Impact And Threat Of Antibiotic Resistance

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Impact and Threat of Antibiotic Resistance
Antibiotics are one of the human races’ most profound discoveries and achievements of all time in modern medicine. It was discovered by Alexander Fleming, a bacteriologist, in 1928, when he noticed that after leaving a few petri dishes of growing bacteria on their own for a couple of days, mold had begun to grow. Around these patches of mold, he realized that there was a definitive area in which the growth of bacteria became inhibited and even completely stopped all together. Therefore, all efforts were poured into extracting this chemical that miraculously stunted the growth of bacteria. So, the first antibiotic, Penicillin, began to save countless lives. Thus the start of the “Age of Antibiotics”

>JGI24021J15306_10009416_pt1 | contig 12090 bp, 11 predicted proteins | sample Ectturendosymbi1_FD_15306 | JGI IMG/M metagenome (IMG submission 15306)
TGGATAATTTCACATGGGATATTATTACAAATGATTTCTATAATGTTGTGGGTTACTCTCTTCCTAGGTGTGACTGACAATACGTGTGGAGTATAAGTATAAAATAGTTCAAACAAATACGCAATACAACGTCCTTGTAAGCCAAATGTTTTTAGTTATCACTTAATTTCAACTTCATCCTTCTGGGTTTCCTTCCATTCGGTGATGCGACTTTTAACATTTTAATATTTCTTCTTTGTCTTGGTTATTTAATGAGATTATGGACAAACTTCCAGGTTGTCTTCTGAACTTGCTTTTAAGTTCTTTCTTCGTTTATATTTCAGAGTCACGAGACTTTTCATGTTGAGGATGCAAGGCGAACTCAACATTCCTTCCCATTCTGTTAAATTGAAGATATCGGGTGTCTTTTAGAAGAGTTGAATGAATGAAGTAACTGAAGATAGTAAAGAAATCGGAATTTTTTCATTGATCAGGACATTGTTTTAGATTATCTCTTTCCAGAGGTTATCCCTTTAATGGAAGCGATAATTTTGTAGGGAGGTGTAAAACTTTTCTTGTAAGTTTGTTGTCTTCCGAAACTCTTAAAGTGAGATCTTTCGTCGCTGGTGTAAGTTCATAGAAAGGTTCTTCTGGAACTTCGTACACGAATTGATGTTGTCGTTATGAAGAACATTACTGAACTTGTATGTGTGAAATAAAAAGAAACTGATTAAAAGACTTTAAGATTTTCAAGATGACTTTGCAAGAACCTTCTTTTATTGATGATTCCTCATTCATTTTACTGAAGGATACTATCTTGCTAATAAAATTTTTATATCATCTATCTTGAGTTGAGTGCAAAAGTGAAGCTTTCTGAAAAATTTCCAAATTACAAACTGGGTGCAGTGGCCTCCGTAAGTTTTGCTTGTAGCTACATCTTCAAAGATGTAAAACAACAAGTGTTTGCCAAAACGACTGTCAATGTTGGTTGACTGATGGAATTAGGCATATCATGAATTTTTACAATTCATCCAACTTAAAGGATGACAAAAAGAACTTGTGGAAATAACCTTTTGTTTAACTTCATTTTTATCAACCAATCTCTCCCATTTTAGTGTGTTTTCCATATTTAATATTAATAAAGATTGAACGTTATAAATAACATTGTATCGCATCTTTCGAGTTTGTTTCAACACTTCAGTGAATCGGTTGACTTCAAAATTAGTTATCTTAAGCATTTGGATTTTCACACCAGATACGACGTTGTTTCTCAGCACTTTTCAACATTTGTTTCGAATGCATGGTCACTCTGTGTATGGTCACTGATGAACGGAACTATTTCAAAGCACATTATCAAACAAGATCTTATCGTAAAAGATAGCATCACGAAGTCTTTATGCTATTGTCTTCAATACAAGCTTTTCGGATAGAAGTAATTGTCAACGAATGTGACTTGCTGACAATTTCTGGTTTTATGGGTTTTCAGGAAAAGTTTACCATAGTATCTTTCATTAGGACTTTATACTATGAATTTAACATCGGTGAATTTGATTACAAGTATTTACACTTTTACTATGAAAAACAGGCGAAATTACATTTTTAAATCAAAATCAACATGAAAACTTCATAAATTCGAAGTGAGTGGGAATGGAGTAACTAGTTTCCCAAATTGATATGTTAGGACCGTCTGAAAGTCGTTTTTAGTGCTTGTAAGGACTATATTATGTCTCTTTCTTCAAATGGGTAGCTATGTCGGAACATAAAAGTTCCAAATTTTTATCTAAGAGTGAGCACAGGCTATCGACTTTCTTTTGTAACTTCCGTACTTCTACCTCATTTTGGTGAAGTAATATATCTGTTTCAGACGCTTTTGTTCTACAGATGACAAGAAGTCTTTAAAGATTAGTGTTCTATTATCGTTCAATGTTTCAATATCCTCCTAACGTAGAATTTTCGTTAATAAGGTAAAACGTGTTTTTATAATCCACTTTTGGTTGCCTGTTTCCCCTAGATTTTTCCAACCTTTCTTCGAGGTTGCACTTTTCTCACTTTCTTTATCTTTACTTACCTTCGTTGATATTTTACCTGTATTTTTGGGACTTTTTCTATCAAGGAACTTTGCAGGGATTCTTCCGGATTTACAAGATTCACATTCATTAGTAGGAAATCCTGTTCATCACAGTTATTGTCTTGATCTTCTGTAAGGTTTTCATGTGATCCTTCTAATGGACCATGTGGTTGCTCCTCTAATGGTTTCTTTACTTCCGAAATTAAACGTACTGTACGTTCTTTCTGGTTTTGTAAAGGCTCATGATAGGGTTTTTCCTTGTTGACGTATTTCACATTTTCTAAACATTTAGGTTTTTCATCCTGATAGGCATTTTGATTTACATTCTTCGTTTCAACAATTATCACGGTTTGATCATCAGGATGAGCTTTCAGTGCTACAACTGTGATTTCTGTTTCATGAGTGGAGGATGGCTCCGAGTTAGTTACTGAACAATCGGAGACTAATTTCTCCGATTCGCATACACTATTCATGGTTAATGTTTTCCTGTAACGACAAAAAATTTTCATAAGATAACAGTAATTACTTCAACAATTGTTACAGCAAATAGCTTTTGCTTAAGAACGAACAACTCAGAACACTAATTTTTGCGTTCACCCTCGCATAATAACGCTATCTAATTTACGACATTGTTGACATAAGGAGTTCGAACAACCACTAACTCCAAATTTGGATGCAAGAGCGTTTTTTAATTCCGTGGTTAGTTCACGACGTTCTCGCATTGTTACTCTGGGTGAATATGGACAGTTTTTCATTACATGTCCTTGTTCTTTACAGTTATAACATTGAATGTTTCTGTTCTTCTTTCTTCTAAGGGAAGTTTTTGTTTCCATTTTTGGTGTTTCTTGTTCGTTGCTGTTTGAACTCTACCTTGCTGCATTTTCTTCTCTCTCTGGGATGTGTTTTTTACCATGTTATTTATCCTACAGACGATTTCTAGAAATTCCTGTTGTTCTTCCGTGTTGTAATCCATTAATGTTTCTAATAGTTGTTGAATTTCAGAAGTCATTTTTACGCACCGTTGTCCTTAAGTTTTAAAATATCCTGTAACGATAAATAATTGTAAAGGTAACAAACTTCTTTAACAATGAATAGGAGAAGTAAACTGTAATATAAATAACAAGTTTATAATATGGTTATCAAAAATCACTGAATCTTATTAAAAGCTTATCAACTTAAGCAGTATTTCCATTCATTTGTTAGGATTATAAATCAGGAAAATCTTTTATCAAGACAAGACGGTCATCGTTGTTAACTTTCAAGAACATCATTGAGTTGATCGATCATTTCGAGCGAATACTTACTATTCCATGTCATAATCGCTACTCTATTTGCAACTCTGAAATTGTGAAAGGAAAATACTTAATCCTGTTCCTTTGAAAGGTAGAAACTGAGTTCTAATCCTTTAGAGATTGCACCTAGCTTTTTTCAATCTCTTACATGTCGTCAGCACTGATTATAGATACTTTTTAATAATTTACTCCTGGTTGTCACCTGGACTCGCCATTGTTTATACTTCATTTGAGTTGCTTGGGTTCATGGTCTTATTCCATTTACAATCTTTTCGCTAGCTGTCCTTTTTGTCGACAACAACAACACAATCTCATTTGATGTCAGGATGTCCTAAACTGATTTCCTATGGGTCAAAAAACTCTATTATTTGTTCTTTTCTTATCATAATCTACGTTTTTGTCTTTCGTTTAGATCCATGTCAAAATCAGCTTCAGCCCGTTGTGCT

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Anthony D. Harris, Associate Professor of Epidemiology and Preventive Medicine at The University of Maryland, antibiotic resistance can occur in multiple ways, but the most common is the incorporation of foreign DNA into the bacteria 's plasmid, a small, circular, easily manipulated strand of DNA (“Antibiotic Resistance” par. 1). Bacteria utilize foreign DNA to become not only resistant to a single antibiotic but also to a group of chemically similar antibiotics. The more hardy strains of bacteria have a protective outer layer called a capsule. Bacterial capsules are primarily constructed out of protein, the main target of antibiotics. Antibiotics work by interrupting the synthesis of these proteins within the bacteria and, in turn, eliminate the protective outer layer. Bacterial cells will change the protein that makes up the capsule, preventing antibiotics from doing their job. Other bacteria will alter the tertiary, or three dimensional, structure of proteins that prevent antibiotics from binding to them. Other, more elusive bacteria contain proteins that pump antibiotics out of the cell, or produce enzymes that digest the antibiotics before they can damage the cell (Harris par. 3). Dr. Harris states that “Bacteria reproduce at such a rapid rate, maybe every 20 minutes, which increases the chances that a genetic mutation can occur. A bacterial infection is caused by hundreds of millions of bacteria, and some bacteria are likely to carry antibiotic-resistant traits that result from random mutations” (par. 2). The versatility of bacteria makes them both a worthy and a difficult adversary in the war on antibiotic

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